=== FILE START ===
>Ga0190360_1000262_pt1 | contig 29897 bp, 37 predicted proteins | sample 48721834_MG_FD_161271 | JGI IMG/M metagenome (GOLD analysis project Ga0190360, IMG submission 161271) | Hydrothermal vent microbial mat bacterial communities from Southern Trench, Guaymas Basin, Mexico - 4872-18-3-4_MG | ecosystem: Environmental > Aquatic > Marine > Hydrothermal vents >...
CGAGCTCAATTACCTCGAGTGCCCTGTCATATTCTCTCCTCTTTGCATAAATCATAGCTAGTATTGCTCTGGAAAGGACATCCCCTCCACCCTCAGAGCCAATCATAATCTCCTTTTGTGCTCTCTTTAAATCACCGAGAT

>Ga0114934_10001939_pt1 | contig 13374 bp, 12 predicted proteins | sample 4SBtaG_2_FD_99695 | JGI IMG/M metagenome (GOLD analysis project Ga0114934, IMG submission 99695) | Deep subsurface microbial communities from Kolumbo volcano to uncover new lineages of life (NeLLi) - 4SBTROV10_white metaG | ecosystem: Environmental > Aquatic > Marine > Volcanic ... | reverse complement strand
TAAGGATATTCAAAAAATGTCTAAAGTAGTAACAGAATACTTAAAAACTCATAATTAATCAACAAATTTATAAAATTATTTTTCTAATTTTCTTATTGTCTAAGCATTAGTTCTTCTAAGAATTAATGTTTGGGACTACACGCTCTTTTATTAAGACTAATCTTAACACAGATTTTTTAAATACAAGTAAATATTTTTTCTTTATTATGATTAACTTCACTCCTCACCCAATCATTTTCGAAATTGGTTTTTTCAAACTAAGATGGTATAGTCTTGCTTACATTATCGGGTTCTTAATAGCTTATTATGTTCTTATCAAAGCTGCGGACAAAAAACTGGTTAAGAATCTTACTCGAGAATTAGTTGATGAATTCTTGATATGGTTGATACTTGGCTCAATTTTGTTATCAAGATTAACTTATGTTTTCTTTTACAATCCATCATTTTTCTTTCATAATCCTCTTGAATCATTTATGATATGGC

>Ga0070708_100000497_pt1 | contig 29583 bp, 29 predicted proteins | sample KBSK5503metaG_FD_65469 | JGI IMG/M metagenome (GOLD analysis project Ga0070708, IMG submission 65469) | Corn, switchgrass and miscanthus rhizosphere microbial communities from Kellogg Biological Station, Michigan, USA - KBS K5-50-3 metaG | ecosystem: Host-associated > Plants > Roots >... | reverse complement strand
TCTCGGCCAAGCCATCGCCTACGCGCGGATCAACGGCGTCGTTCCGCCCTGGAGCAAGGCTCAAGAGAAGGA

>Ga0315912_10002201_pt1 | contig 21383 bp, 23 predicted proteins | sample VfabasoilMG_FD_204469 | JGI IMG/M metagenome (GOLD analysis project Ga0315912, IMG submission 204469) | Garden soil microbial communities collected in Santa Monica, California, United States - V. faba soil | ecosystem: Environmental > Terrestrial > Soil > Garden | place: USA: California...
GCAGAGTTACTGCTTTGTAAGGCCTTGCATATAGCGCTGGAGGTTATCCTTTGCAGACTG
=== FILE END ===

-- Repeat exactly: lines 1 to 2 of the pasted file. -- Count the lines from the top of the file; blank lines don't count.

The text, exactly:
>Ga0190360_1000262_pt1 | contig 29897 bp, 37 predicted proteins | sample 48721834_MG_FD_161271 | JGI IMG/M metagenome (GOLD analysis project Ga0190360, IMG submission 161271) | Hydrothermal vent microbial mat bacterial communities from Southern Trench, Guaymas Basin, Mexico - 4872-18-3-4_MG | ecosystem: Environmental > Aquatic > Marine > Hydrothermal vents >...
CGAGCTCAATTACCTCGAGTGCCCTGTCATATTCTCTCCTCTTTGCATAAATCATAGCTAGTATTGCTCTGGAAAGGACATCCCCTCCACCCTCAGAGCCAATCATAATCTCCTTTTGTGCTCTCTTTAAATCACCGAGAT